The current situation in Iraq may have special implications for American teenagers. Teens who join the military after high school may find themselves participating in a sustained U.S. military presence in Iraq, supporting the Iraqi government's efforts to establish security and stability in the face of increasing insurgent attacks.
A new Gallup Youth Survey* finds that support for the Iraq war has slipped among U.S. teens since earlier this year. According to the August survey, half of 13- to 17-year-olds (50%) think the situation in Iraq was worth going to war over, down from 62% in an earlier poll conducted January through March.
The period between these two surveys was a difficult one for U.S. forces in Iraq. Soon after control of Fallujah was lost to insurgents in April, news of the Abu Ghraib prison scandal made the U.S. military a target of international outrage. Attacks stepped up throughout Iraq over the summer; according to the Defense Department, there were 87 attacks on U.S. forces per day in August.
Given that spate of bad news, it's no surprise that the percentage of teens saying that the war has made the United States safer from terrorism has dropped slightly, from 37% earlier this year to 30% in August. Though the shift isn't sizable, it means that more teens now think the war has made the United States less safe from terrorism (36%) than say the war has made the U.S. safer (30%).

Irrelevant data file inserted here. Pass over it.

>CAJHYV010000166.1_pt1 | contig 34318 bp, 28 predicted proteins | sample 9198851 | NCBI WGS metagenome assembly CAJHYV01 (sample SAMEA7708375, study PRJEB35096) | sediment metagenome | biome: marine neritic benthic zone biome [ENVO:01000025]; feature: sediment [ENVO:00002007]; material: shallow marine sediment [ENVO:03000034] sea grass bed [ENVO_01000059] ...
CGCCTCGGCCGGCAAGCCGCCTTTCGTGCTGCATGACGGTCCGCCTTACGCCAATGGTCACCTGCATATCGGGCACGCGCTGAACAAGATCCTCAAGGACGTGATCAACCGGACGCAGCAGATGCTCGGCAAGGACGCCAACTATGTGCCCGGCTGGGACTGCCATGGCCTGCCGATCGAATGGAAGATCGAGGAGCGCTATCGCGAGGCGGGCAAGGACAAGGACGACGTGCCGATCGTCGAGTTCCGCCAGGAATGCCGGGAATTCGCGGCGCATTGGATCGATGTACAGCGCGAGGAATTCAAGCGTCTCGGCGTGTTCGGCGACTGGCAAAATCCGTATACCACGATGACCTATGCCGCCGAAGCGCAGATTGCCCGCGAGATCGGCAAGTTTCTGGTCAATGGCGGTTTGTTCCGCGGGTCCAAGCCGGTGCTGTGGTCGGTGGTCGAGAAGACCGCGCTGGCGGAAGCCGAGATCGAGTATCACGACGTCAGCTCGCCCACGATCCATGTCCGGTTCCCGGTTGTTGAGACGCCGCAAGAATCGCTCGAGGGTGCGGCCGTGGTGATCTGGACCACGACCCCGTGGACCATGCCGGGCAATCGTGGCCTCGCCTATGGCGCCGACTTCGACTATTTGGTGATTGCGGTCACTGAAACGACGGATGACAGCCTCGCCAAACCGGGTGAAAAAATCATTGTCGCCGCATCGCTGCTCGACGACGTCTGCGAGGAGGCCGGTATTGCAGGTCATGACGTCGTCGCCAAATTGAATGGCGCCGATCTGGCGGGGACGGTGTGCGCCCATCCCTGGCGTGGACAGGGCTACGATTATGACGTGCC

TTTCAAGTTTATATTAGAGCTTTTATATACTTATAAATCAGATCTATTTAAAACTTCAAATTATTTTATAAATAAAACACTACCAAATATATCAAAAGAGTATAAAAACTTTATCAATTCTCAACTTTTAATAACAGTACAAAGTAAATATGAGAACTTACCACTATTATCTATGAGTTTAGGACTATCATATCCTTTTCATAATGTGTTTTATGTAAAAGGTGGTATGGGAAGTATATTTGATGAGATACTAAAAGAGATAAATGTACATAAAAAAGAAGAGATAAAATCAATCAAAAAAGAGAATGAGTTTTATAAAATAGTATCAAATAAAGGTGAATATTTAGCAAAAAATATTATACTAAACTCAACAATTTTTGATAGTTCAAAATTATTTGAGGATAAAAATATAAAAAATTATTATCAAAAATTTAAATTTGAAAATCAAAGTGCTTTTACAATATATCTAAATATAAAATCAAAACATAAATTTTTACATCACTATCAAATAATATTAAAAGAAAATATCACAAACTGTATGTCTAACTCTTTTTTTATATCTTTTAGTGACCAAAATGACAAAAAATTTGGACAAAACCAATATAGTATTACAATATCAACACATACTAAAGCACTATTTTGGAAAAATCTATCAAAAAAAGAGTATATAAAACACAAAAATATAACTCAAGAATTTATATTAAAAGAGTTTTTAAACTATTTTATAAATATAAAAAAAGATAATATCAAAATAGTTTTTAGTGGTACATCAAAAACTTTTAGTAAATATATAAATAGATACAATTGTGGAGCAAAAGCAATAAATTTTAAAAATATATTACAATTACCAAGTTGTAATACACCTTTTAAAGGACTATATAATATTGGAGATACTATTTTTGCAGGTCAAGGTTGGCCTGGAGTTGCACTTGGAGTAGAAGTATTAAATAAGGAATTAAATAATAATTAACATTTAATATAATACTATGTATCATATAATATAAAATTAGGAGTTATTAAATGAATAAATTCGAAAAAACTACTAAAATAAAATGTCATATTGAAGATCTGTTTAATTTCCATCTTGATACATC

Most teens are too young to vote, but they are by no means immune to the partisanship that dominates this issue: 82% of teens who say they plan to vote Republican when they are old enough feel it was worth going to war in Iraq, as do just 28% of teens who plan to vote Democratic. Those who plan to remain politically independent are split down the middle, 50% saying it was worth it, 49% saying it wasn't.
Similarly, more than half of Republican teens (54%) feel the war has made the United States safer from terrorism, while 20% say less safe, and 25% say it has made no difference. On the other hand, just 13% of Democratic teens say the war has made the United States safer, while half (50%) say it's less safe, and 35% say the war has made no difference. Teens who plan to remain independent skew toward the latter camp on this question: 28% say the war has made the country safer, 39% say less safe, and 33% say no difference.
*The Gallup Youth Survey is conducted via an Internet methodology provided by Knowledge Networks, using an online research panel that is designed to be representative of the entire U.S. population. The current questionnaire was completed by 439 respondents, aged 13 to 17, Aug. 8-19, 2004. For results based on the total sample, one can say with 95% confidence that the maximum margin of sampling error is ±5 percentage points.